Breast-feeding provides important nutrients to an infant and improves the functioning of the immune system. Studies have shown that breast-feeding prevents the development of lower respiratory tract infections during infancy.9 10 Whether that protective effect persists into adulthood is not known. Exposure to environmental chemicals, including passive smoke, can increase the incidence of respiratory illness among children.11
Chronic bronchitis is frequently associated with smoking and/or environmental exposure to chemicals or allergens. These exposures should be avoided to allow the cells of the bronchi to recover from chronic irritation and to decrease the burden on the immune system.
Nutritional supplements that may be helpful for bronchitis
In a double-blind study of elderly patients hospitalized with acute bronchitis, those who were given 200 mg per day of vitamin C improved to a significantly greater extent than those who were given a placebo.12 The common cold may lead to bronchitis in susceptible people, and numerous controlled studies, some double-blind, have shown that vitamin C supplements can decrease the severity and duration of the common cold in otherwise healthy people.13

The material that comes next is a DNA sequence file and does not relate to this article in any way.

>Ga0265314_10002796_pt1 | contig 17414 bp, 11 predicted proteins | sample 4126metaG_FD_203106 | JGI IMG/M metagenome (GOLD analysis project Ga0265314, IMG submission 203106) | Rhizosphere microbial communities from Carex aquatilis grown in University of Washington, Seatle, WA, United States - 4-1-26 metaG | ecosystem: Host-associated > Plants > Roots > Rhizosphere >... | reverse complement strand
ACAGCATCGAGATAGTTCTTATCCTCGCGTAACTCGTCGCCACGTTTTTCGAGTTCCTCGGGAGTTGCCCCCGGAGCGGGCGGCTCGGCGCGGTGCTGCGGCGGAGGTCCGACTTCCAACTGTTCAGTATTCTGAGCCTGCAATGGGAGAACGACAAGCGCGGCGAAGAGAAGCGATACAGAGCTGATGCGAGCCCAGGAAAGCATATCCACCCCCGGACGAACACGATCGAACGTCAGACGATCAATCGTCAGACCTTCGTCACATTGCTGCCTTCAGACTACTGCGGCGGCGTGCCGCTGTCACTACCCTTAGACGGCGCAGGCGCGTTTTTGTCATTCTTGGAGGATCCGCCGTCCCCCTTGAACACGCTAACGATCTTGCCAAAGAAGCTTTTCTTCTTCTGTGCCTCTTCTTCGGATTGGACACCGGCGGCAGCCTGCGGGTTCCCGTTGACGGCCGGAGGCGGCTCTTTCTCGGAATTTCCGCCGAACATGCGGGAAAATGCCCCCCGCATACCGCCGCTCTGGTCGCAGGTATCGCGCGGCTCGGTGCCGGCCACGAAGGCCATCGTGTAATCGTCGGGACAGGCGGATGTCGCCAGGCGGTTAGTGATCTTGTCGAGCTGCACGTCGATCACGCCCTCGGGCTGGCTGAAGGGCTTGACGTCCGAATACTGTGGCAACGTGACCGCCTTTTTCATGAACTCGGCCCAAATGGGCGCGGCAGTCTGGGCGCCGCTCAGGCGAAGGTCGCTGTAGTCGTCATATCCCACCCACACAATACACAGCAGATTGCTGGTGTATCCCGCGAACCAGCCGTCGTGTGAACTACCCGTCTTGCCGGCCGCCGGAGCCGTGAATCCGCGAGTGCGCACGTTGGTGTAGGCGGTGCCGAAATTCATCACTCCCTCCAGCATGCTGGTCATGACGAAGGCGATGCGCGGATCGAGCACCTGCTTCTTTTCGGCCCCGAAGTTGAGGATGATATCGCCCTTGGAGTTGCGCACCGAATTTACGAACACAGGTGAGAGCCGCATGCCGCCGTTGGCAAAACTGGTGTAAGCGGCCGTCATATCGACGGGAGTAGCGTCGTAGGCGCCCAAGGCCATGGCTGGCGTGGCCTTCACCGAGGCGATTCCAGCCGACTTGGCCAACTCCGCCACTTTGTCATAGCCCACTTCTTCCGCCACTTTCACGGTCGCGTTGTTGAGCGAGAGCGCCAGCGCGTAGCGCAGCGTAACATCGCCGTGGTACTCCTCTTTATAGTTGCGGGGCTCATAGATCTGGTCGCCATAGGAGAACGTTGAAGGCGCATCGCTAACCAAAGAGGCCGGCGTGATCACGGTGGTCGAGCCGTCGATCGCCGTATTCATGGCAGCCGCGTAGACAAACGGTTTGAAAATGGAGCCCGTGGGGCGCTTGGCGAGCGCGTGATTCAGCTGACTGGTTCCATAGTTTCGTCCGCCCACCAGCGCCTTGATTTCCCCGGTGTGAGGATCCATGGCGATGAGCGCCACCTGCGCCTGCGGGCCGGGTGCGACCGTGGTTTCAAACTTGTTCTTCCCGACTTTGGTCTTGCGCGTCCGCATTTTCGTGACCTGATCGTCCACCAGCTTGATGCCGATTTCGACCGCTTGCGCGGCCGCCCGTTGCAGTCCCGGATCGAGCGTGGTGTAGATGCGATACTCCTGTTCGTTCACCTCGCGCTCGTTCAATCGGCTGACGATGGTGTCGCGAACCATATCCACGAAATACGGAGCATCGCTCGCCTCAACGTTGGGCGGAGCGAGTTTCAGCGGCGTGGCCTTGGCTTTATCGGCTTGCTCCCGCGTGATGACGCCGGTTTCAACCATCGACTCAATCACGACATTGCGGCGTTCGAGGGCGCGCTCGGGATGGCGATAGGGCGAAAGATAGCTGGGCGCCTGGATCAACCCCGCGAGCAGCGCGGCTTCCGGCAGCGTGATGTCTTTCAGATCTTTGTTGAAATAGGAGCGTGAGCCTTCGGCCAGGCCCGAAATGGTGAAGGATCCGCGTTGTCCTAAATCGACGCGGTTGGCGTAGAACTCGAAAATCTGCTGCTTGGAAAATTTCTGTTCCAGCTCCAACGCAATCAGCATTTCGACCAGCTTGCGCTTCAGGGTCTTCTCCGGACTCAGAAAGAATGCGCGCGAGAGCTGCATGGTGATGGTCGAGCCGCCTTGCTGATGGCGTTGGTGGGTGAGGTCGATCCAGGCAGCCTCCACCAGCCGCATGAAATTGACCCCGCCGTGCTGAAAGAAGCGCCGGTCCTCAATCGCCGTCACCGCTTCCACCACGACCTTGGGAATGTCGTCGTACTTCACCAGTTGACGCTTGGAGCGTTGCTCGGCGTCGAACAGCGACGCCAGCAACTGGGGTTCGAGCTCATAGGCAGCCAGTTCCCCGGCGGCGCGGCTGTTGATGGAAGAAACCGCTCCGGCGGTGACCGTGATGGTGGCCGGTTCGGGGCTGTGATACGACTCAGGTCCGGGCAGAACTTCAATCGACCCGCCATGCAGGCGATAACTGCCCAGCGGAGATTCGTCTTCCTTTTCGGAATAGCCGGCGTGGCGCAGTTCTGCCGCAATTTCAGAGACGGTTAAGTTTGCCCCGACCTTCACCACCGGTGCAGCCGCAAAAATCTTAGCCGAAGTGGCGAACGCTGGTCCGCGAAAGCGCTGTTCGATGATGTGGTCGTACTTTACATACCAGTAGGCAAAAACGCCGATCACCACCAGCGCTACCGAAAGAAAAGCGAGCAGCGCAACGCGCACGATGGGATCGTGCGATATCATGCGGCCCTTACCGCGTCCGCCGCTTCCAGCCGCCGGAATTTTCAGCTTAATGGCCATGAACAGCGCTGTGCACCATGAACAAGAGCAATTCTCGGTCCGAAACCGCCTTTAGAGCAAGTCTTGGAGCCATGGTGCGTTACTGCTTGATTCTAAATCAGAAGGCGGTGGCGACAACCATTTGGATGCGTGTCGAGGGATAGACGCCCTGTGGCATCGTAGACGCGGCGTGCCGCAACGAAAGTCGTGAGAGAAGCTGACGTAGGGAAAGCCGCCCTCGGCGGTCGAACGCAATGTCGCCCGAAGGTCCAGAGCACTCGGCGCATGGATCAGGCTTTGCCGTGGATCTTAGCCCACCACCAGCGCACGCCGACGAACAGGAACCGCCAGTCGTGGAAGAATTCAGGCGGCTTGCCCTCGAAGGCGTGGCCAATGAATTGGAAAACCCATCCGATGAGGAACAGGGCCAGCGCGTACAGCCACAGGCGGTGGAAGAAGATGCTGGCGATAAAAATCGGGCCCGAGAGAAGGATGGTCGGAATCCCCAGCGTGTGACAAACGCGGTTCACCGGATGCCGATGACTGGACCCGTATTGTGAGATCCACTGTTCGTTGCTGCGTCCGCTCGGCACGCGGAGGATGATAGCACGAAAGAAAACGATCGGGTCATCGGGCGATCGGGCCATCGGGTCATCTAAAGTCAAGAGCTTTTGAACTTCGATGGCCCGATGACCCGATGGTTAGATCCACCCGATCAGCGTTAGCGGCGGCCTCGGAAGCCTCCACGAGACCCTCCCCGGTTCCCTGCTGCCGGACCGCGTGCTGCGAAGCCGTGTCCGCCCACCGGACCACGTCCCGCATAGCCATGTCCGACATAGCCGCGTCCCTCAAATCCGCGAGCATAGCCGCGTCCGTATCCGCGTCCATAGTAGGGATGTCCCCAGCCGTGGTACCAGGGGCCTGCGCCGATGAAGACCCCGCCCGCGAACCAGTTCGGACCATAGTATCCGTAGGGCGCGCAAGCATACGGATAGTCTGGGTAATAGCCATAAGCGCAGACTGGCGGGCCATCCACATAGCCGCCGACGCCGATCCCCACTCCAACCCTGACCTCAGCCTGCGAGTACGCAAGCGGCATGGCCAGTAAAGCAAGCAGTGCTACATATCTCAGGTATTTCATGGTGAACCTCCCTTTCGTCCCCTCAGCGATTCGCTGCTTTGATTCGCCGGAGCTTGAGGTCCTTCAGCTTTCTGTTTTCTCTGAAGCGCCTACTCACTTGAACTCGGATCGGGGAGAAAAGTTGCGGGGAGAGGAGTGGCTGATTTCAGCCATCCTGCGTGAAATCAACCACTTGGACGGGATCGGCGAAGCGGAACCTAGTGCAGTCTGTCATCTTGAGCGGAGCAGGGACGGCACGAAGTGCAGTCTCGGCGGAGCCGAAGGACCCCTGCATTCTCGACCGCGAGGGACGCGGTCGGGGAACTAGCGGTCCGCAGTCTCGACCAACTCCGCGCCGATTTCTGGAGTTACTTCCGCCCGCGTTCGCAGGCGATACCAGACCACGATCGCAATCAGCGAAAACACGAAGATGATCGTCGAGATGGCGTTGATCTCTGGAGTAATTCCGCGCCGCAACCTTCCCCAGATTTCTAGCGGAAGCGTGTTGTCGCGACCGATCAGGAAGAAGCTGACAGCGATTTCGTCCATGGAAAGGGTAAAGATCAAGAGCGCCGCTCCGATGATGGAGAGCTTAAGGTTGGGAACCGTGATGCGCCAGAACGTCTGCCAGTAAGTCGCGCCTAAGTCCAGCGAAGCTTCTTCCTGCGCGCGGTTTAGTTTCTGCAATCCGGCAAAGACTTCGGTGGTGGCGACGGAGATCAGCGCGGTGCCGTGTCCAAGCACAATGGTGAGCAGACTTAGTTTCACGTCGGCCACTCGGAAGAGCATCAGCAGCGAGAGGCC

Vitamin C and vitamin E may prevent oxidative damage to the lung lipids by environmental pollution and cigarette smoke exposure. It has been suggested that amounts in excess of the RDA (recommended dietary allowance) are necessary to protect against the air pollution levels currently present in North America,14 although it is not known how much vitamin E is needed to produce that protective effect.